AIUEO - So (そ) - Souda (そうだ) - I know, Kyoto, Let’s Go!

In this blog – Matsumoto Sensei teaches us the meaning behind one of Japan’s longest running advertising Campaigns.

Posted by on June 1, 2018 – AIUEO Japanese Learning Blog
What is Souda in Japanese

「そうだ 京都、行こう。」”Sou da Kyoto, ikou.”

(I know, Kyoto, let’s go there.)

日本語こちら

Promoting Tourism?
What does そうだ (Souda) mean?
Examples of そうだ (Souda)

 

Promoting Tourism?

This sentence is the copy for a famous advertisement promoting tourism to Kyoto by the JR Tokaido Shinkansen (High Speed Bullet Train). (See an example of the advertisement above.) This same slogan and campaign had been running continuously since 1993.

Each year, before the season of cherry blossoms in Spring or Autumn leaves in Autumn, beautiful footage of the scenery in Kyoto is broadcast as a television commercial with a song called “My Favorite Things” as the ば. and large posters with the slogan are displayed at JR stations.

So this is one famous example of Sou da.
But how can we use the phrase sou da in daily communication?

What does そうだ (Souda) mean?

The “sou da” that most people typically learn at the beginner level could refer to the following –

  1. (looking at the sky) 「雨が降りそうだ。」 “Ame ga furisou da.” (It seems like it’s about to rain.)
  2. (listening to the weather report) 「雨が降るそうだ。」”Ame ga furu sou da.” (Apparently it’s going to rain.) …And so on.

Unfortunately, the “souda” in “Sou da Kyoto, ikou.” belongs to neither of these. This “Sou da”, however, is used when a good idea popped up in your head and can be used when there is a need to emphasize something.
(“Sou da” turns up nothing in the dictionary.)

Examples of そうだ (Souda)

Sou Da used in Sentences

おなかがすいたなぁ。……そうだ! 先週買ったカップラーメンを食べよう。
“Onaka ga suita na. … Sou da! Senshuu katta kappu ra-men wo tabeyou.”
(I’m so hungry. …I know! I’ll eat the cup ramen I bought last week.)

この日本語の宿題、難しいなぁ。どうしよう。……そうだ! いっしょにアルバイトをしている木村さんに手伝ってもらおう。
“Kono nihongo no shukudai, muzukashii naa. Doushiyou. …Sou da! Issho ni arubaito wo shiteiru Kimura-san ni tetsudatte moraou.”
(This Japanese homework is so difficult. What should I do? … I know! I’ll get Mr. Kimura, who I work part time with, to help me.)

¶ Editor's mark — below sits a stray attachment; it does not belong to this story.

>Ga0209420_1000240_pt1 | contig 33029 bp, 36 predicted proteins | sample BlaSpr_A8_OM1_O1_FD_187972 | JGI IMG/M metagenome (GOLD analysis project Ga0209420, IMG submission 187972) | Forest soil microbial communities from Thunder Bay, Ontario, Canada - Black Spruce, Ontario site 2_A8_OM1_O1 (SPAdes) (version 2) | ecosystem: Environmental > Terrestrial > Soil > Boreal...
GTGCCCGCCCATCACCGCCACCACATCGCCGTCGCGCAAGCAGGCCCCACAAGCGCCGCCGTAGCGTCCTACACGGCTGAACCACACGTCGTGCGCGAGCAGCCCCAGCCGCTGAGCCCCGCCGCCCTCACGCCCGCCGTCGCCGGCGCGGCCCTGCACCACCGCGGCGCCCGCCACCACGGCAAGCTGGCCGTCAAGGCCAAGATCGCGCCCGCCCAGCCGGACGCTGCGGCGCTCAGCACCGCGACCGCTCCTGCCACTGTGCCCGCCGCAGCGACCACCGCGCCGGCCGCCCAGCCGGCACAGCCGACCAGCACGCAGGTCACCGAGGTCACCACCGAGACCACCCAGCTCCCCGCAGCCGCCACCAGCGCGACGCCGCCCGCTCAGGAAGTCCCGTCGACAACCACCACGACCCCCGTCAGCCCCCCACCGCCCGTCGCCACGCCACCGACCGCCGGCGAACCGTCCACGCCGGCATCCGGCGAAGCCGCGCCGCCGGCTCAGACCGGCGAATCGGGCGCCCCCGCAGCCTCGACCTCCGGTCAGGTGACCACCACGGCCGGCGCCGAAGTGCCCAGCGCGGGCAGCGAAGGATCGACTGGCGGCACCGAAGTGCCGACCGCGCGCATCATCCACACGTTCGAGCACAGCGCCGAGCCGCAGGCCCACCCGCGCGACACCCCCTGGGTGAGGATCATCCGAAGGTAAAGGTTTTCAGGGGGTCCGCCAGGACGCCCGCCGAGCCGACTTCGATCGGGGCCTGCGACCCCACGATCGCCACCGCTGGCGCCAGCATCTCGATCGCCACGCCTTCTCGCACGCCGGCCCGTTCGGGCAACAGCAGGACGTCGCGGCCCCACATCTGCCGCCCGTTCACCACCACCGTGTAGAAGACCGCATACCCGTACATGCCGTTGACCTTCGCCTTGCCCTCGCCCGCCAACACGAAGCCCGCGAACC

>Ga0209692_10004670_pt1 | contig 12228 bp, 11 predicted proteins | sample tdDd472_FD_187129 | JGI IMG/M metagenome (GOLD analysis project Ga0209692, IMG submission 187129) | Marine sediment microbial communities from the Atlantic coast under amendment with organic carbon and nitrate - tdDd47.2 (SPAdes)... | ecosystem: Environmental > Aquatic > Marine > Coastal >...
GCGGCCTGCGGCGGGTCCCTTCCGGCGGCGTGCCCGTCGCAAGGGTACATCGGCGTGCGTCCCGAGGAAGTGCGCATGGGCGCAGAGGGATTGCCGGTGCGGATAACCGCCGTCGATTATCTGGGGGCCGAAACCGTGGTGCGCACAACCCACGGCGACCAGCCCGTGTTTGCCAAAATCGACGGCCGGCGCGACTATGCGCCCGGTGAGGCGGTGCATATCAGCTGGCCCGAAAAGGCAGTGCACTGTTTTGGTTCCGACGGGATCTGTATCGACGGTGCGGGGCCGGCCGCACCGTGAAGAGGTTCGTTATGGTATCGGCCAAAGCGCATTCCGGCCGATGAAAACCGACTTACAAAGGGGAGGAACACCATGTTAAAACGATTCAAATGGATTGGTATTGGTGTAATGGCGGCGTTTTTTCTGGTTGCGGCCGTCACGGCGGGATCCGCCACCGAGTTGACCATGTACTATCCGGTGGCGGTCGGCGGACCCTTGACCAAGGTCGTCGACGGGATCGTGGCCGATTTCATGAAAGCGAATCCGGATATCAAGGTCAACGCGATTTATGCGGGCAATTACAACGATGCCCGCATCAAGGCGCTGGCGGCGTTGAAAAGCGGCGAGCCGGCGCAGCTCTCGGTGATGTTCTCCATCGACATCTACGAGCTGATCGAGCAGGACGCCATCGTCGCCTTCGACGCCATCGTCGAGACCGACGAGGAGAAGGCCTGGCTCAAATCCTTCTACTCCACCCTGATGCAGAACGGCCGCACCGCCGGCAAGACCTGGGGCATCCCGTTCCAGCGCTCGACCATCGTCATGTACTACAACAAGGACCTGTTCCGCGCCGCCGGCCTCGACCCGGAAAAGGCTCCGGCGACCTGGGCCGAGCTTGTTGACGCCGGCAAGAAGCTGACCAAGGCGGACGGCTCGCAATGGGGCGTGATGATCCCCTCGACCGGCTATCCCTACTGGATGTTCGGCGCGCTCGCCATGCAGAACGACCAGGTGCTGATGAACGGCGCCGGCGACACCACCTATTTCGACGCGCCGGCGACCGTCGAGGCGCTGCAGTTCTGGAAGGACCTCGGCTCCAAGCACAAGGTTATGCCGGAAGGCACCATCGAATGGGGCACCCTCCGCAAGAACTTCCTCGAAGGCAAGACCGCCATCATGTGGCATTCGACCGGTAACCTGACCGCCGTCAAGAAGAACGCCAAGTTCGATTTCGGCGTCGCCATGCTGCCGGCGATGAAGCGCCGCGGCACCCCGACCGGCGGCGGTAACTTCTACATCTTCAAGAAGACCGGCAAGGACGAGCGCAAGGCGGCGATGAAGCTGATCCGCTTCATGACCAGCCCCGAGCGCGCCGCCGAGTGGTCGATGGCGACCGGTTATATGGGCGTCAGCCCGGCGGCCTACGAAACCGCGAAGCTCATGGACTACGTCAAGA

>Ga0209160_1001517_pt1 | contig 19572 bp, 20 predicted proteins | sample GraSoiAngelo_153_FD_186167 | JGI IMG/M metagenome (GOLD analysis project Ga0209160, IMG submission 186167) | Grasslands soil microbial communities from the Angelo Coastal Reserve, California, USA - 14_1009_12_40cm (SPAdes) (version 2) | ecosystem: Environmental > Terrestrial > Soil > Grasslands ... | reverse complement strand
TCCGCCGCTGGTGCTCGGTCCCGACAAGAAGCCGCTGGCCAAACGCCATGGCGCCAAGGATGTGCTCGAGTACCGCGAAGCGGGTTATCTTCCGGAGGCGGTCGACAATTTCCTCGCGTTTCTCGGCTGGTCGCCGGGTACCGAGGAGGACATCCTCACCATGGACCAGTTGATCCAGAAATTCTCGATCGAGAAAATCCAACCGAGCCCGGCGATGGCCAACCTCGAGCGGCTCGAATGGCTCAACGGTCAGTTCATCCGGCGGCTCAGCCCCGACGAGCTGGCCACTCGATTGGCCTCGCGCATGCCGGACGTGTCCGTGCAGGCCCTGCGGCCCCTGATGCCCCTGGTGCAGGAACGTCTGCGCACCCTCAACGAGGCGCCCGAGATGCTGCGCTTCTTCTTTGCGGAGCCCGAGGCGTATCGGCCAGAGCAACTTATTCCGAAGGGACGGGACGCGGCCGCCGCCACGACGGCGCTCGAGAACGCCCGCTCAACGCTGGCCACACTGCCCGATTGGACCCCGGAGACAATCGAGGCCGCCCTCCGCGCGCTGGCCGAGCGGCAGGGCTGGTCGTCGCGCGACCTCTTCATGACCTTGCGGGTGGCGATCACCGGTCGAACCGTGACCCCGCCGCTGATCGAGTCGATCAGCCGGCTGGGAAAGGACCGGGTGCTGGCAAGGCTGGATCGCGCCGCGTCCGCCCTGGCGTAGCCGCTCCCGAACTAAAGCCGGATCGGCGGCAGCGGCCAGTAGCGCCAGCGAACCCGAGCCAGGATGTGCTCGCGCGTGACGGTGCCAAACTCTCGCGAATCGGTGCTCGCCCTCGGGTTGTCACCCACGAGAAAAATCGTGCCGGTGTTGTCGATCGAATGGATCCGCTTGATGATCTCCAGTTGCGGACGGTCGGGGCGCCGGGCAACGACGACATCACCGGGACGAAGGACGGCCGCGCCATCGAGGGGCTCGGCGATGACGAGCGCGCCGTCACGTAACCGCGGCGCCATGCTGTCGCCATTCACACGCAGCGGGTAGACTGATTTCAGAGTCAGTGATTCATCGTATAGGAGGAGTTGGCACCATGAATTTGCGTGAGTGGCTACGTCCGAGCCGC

Back to the Promotional Sentence…

そうだ 京都、行こう。」 is a short line of text that only consists of ten characters, even with a comma and period. However, I’d imagine that many factors would have been taken into account before this slogan was being decided on.

For example, this slogan is neither

「そうだ、京都行こう。」 (I know, let’s go to Kyoto.)
nor
「そうだ! 京都行こう!」(I know! Let’s go to Kyoto!).

When written horizontally, there is a little half-width space character in between 『そうだ』”Sou da” and 『京都』 “Kyoto.” Also, Kyoto is in the middle. It is then followed by a comma and 『行こう』”Ikou” (Let’s go).

◎ 「そうだ 京都、行こう。」”Sou da Kyoto, ikou.” (I know, Kyoto, let’s go there.)
⇒ Emphasizes on thinking of “Kyoto.”

△ 「そうだ、京都行こう。」 (I know, let’s go to Kyoto.)
⇒ Emphasizes on thinking of “going to Kyoto.”

When writing like this, it leaves behind a stronger impression of “Kyoto” in the reader’s mind.

Even when written vertically, it gets split into three lines. “Kyoto”, remains to be in the center of the graphic. Take a look at the example below.

(http://souda-kyoto.jp/)

Thus, there are times when Japanese is written not just with emphasis placed on word choice. Thought would also be put into thinking about how the reader would feel whilst reading the text.

For example, amongst the passages written in novels, the impression left on the reader changes. This depends on whether the same word is written in Kanji, Katakana or Hiragana.

(Example … “Hito” (Person): 『人』 『ヒト』 『ひと』)
While Japanese is difficult, don’t you think it’s interesting…?

 

About the Author: Mr. Matsumoto, was a junior high school Japanese teacher for 23 years before joining Coto Japanese Academy. Therefore, he is a Japanese language pro. He currently teaches Coto’s Intensive Courses (intermediate and advanced), Business Courses and the Part Time N1 grammar and reading classes. He is also involved in developing teaching materials at Coto.

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